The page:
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Lisa Jardine and Mary Warnock – Britain’s answer to Machiavelli

27 October 2013

1:05 PM

27 October 2013

1:05 PM

The outgoing chair of the Human Fertilisation and Embryology Authority, Lisa Jardine, has been paying graceful tribute to the woman whose report enabled the Authority to be set up: Dame Mary Warnock. She was, observed Prof Jardine, in an aural essay on Radio 4’s A Point of View, regarded as something of a philosophical plumber to the establishment, a woman who cleared away all the tiresome impediments in the way of getting things done with her practical, no-nonsense approach. And the Warnock Report of 1984 on in vitro fertilisation and its attendant moral problems was a case in point.

Now, Dame Mary’s utility to the establishment as someone who can put a useful philosophical spin on any liberal consensus has indeed been invaluable. I can’t find it in myself, however, to share the view that this contribution has been benign. I’d say myself her philosophy amounts to vulgar utilitarianism, the kind that got Machiavelli an unfairly bad press from its popular expression as the end justifying the means, but better known from Jeremy Bentham’s formula of whatever gives you the greatest happiness for the greatest number. It appeals to British pragmatism all right, at the expense of any serious consideration of ethical principles. In this case, the principle in question is whether the human embryo has a special moral status which should prevent it being used as a means to other ends, such as medical research.


The report’s conclusion was pretty well that it doesn’t, that up to 14 days old (the point at which as Dame Mary put it, “I become me”), you can indeed use them for experimentation, particularly those embryos that were left over from attempts at pregnancy – spares, as the parlance was. And that conclusion, that the human embryo was pretty well up for grabs, up to this perfectly arbitrary point (after which it was unlikely that the embryo would split to become twins), was the beginning of that slippery slope down which we have already slipped. In other words, the embryo became a means to an end, not an end in itself.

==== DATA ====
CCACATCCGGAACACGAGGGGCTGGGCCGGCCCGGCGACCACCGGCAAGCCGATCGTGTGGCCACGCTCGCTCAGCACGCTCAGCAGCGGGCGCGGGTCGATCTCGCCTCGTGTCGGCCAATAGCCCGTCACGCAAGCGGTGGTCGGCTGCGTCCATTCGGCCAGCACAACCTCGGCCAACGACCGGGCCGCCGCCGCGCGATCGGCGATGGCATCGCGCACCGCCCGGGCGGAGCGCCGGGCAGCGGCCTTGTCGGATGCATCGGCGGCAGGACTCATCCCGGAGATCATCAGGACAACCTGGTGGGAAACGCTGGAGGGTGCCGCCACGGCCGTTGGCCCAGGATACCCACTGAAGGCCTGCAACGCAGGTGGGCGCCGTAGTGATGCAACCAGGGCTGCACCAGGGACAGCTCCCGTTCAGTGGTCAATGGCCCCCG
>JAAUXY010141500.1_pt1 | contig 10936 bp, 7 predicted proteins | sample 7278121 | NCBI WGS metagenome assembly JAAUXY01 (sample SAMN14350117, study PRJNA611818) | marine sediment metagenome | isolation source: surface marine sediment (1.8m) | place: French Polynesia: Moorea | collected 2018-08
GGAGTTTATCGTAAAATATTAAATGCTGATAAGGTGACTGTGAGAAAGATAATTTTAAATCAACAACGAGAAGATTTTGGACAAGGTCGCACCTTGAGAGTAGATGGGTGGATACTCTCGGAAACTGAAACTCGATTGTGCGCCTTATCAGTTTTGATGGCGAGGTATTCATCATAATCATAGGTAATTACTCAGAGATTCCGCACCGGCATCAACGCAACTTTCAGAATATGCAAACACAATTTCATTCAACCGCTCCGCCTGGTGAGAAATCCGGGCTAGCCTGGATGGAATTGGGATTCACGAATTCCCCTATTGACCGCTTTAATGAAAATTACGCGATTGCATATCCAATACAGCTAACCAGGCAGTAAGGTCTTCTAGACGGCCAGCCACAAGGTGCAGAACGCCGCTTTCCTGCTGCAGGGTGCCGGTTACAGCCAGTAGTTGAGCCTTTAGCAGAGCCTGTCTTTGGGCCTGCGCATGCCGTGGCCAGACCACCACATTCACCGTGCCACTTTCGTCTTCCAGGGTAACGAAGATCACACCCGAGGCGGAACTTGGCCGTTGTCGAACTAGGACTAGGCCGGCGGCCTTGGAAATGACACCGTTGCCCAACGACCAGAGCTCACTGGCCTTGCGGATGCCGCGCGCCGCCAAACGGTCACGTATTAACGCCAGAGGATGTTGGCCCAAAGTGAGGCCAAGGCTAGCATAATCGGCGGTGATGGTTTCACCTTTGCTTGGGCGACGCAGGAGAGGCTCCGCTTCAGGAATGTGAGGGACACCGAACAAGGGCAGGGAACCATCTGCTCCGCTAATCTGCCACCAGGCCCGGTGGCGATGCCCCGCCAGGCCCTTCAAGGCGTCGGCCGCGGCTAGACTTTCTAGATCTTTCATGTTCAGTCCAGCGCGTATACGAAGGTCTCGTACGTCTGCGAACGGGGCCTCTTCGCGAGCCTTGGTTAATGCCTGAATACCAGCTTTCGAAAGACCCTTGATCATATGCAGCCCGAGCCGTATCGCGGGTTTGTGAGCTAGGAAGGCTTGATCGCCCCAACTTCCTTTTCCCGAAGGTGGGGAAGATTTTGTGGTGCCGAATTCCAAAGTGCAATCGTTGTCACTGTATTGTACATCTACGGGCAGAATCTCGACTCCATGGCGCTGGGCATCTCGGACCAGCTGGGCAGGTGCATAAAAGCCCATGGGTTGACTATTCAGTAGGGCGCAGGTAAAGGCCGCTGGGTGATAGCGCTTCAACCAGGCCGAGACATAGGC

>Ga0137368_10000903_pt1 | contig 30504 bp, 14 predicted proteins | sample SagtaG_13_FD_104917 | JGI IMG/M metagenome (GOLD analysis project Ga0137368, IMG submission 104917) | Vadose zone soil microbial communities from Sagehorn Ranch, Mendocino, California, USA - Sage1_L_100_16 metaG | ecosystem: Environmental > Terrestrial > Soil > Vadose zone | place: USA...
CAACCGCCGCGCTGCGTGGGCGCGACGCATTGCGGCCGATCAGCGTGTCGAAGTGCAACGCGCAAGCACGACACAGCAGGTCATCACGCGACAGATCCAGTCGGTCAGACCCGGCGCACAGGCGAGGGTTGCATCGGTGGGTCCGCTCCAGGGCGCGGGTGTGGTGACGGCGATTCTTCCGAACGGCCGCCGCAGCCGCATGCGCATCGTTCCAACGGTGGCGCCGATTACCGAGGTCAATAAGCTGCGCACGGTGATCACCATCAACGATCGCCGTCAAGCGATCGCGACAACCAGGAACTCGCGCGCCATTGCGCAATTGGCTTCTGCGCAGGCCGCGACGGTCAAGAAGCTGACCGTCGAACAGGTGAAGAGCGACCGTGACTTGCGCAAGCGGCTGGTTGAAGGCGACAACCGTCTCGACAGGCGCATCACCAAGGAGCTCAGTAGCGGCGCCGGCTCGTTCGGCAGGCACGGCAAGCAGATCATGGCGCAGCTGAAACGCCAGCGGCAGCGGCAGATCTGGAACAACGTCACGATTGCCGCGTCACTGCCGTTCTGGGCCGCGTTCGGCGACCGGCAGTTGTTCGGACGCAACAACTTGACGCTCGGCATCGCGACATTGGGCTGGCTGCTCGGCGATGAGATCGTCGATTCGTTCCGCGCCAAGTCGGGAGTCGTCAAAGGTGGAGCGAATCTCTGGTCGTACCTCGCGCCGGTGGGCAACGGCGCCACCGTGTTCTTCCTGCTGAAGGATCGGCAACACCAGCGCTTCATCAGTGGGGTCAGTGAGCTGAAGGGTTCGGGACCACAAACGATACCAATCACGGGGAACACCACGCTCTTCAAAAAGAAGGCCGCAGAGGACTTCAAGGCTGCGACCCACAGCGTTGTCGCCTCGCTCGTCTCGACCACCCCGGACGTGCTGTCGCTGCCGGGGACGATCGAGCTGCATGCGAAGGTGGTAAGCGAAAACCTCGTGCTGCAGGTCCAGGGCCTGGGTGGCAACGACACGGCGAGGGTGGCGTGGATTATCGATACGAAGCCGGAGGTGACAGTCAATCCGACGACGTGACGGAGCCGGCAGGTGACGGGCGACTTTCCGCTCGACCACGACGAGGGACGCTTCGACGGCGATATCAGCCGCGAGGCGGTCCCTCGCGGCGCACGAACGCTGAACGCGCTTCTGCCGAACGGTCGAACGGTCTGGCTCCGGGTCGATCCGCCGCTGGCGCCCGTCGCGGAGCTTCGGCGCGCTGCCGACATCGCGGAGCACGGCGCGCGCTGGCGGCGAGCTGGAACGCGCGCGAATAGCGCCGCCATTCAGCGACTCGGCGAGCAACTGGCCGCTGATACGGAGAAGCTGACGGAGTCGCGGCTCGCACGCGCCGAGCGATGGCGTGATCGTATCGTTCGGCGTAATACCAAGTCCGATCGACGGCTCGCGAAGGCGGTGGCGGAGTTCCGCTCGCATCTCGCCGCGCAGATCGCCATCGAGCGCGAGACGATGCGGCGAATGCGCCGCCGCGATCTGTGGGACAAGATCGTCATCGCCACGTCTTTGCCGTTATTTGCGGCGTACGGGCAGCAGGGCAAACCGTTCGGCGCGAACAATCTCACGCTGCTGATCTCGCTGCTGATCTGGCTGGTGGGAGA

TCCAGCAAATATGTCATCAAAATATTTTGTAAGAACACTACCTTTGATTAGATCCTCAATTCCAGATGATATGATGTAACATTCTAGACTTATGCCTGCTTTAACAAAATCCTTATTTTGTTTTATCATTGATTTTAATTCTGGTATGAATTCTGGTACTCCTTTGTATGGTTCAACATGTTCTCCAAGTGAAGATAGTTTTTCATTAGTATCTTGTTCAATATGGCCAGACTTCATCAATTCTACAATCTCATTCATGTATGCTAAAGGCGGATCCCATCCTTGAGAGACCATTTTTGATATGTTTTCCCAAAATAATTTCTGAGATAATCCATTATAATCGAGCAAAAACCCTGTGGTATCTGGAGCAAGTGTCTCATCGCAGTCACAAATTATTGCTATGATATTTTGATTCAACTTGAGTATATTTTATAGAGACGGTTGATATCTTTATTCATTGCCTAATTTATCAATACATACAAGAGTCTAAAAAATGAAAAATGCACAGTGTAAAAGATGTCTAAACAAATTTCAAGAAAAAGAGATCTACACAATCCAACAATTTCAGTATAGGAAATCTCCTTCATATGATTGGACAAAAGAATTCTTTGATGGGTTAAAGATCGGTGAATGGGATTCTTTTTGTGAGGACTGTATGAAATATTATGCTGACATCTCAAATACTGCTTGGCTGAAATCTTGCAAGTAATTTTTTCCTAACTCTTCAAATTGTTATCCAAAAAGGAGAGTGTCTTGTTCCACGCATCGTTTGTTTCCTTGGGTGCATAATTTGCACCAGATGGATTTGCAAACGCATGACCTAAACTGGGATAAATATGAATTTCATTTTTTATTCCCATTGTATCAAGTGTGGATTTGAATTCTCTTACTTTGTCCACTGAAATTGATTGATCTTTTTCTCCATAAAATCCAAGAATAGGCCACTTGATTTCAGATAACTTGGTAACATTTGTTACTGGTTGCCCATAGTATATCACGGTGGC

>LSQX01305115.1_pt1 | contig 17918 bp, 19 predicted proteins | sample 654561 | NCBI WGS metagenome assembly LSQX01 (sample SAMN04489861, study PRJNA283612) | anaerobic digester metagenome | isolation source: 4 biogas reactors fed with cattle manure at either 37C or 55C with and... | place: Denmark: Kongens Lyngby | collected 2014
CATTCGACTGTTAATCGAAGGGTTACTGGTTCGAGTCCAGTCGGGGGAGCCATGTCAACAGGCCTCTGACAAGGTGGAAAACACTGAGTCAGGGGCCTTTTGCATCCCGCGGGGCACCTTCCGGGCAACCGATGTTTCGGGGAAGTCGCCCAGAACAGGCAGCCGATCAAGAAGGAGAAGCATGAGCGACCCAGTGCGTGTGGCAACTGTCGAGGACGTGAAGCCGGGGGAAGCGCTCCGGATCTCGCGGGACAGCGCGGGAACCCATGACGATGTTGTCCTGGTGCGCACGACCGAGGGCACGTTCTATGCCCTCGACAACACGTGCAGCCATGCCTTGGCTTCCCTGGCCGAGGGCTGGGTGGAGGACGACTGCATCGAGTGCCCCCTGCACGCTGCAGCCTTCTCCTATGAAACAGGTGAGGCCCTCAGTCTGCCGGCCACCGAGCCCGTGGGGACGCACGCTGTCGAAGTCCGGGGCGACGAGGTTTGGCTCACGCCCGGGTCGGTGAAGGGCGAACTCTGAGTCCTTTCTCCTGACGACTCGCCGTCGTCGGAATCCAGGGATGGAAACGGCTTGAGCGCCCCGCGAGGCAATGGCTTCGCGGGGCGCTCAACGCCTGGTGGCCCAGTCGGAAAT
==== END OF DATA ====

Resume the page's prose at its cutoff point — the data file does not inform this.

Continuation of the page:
The Warnock Report’s engagement with the status of the embryo makes interesting reading. But I’d refer you to the note of dissent at the end, from Madeline Carriline, John Marshall and Jean Walker, in which they take issue with the breezy approach of the chairwoman to the question of instrumentalising the human embryo. ‘It is in our view wrong to create something with the potential for becoming a human person and then deliberately to destroy it,’ they say with what seems now like quaint absolutism. But their warning, that eventually medics would find the use of spare embryos inadequate, and that embryos would be created especially for the purpose of research, was prescient: that’s what happened.

Prof Jardine concludes that the HFEA is a triumph of British principle and pragmatism and cites the creation of three-parent embryos as an instance of how terrifically well it works. The huge moral problems around creating an embryo with a nucleus from two parents and mitochondria from a third do not even figure. Yet, this bit of our makeup – a half of the mass of a cell – accounts for the efficiency with which we metabolise energy, a rather important feature; if I were creating a three parent embryo I’d want the third parent to be someone like Venus Williams. But, like her inspiration, Dame Mary Warnock, Prof Jardine doesn’t really do moral absolutism. Which is presumably why she was chosen for the job of leading the HFEA in the first place.


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